As shown in Table 1, SHHF rats were characterized by high values of arterial BP, which was significantly reduced by both metformin and rosiglitazone at 8 and 12 months. SHHF rats were severely insulin resistant, as documented by their HOMA-IR index that was four times higher than that of Sprague-Dawley controls. As expected, metformin attenuated IR considerably, while the effect of rosiglitazone, although it caused a 35% reduction of the HOMA-IR index, was not statistically significant. Serum FFA concentration as well as myocardial FFA content was significantly lower in M-SHHF compared with SHHF and R-SHHF rats.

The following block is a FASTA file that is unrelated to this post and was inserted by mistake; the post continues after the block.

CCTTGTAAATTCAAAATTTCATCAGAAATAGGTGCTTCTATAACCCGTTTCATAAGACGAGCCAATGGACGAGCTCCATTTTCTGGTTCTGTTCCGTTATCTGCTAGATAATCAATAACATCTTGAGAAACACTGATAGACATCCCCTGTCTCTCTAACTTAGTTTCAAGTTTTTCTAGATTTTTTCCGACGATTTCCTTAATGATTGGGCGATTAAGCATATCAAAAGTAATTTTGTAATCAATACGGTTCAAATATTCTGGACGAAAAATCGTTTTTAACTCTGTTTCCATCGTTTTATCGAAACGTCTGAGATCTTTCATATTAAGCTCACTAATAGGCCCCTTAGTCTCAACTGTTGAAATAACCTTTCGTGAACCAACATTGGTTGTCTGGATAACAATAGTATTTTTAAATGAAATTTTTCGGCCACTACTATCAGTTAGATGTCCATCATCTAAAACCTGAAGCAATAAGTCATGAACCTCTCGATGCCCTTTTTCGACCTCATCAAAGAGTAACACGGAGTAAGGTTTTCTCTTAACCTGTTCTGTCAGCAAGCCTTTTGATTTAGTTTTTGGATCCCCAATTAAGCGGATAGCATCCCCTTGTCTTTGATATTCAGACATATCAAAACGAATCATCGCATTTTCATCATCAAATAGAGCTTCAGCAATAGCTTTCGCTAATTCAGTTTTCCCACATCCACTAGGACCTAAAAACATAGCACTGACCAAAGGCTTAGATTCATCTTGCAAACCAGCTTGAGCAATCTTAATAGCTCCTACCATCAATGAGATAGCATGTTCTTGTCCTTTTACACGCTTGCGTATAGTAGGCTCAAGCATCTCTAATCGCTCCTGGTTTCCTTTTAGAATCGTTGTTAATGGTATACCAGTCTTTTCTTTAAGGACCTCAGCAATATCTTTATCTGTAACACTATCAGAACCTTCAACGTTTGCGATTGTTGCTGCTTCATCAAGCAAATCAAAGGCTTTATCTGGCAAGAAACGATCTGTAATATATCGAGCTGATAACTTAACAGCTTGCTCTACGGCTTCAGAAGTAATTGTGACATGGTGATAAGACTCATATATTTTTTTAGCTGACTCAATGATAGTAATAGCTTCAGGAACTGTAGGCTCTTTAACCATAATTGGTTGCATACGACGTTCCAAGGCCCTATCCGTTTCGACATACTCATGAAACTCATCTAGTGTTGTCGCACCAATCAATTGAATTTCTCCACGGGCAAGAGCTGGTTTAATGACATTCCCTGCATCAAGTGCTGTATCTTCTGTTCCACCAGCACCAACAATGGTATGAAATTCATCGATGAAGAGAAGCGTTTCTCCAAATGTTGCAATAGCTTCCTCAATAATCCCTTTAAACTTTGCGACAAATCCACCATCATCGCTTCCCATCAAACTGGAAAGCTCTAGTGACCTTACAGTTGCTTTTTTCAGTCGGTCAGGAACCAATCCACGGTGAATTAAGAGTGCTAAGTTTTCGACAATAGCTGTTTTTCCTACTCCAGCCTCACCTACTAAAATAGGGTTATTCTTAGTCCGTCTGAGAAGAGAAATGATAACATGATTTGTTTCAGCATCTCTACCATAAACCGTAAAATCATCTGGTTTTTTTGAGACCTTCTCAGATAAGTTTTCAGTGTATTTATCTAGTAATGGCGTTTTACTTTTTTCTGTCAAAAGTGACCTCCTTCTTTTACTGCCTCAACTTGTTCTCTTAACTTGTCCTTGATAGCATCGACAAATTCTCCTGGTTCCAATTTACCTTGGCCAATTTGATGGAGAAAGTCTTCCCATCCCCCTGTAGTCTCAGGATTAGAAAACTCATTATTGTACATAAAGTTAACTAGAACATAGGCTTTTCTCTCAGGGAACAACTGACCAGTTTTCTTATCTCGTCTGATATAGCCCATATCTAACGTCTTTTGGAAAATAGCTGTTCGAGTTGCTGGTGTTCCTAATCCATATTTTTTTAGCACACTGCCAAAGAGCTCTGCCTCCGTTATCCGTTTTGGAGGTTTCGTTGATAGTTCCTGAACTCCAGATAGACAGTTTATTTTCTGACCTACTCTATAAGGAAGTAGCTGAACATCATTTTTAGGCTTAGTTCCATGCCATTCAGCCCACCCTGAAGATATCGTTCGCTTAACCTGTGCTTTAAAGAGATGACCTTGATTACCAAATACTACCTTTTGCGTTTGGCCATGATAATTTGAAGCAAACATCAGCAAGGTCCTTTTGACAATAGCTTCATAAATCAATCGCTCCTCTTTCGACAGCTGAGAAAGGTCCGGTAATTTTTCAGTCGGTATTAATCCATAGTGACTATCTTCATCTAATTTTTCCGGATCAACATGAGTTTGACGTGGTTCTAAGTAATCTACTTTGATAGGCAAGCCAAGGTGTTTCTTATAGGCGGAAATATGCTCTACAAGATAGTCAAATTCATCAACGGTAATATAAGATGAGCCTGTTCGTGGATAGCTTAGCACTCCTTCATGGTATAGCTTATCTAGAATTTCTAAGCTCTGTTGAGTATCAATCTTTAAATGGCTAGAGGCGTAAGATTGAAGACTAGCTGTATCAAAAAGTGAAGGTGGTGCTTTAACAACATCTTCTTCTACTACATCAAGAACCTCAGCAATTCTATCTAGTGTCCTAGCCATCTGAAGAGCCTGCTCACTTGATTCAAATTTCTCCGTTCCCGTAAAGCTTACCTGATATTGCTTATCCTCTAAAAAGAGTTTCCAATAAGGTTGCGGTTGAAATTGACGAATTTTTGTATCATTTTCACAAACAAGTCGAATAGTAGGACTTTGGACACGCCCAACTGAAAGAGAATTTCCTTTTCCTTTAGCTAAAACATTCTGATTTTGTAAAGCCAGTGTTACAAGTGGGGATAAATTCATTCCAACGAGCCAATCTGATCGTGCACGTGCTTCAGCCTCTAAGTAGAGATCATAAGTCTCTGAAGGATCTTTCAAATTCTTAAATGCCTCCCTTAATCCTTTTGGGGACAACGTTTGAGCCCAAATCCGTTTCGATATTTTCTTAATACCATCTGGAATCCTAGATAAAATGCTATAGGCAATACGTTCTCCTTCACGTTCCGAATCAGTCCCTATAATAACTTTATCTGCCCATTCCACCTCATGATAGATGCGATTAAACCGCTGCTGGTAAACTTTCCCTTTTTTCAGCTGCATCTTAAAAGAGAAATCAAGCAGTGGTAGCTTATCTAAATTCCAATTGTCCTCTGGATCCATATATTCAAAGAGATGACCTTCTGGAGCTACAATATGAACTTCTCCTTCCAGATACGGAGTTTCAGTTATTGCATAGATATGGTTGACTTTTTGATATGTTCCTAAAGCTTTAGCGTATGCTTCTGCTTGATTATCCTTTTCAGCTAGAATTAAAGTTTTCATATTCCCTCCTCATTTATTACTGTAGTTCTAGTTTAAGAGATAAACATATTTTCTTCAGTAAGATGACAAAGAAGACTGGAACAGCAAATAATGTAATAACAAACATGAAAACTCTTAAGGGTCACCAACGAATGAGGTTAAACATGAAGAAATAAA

The myocardial histological features are presented in Table 2 and Figs. 1 and 2. Cardiac hypertrophy developed in the SHHF rats and was not affected by either treatment, as shown by the similar heart weights and cardiomyocyte diameters. The SHHF heart showed extensive interstitial remodeling, consisting of collagen accumulation, particularly in the perivascular area, and reduced capillary density. In both M-SHHF and R-SHHF rats, the collagen volume fraction and the type l and type III components were not different from SHHF rats. However, in M-SHHF rats, the fraction of collagen accumulated in the perivascular area was significantly smaller than in SHHF rats and capillary density was substantially preserved, while rosiglitazone led to more marked perivascular fibrosis. Additional features of the SHHF myocardium were the marked presence of inflammatory cells and TNF-α expression and the intensively active apoptotic process. Both aspects were unaffected by rosiglitazone but were attenuated by metformin. Moreover, metformin reduced drastically the accumulation of fat droplets (Fig. 3) and stimulated the expression of eNOS that reached levels >10 times higher than those of SHHF rats. In striking contrast to metformin’s effects, rosiglitazone accentuated lipid accumulation that was four times higher than in SHHF rats and decreased eNOS to levels that were even lower than those of the normal Sprague-Dawley rats.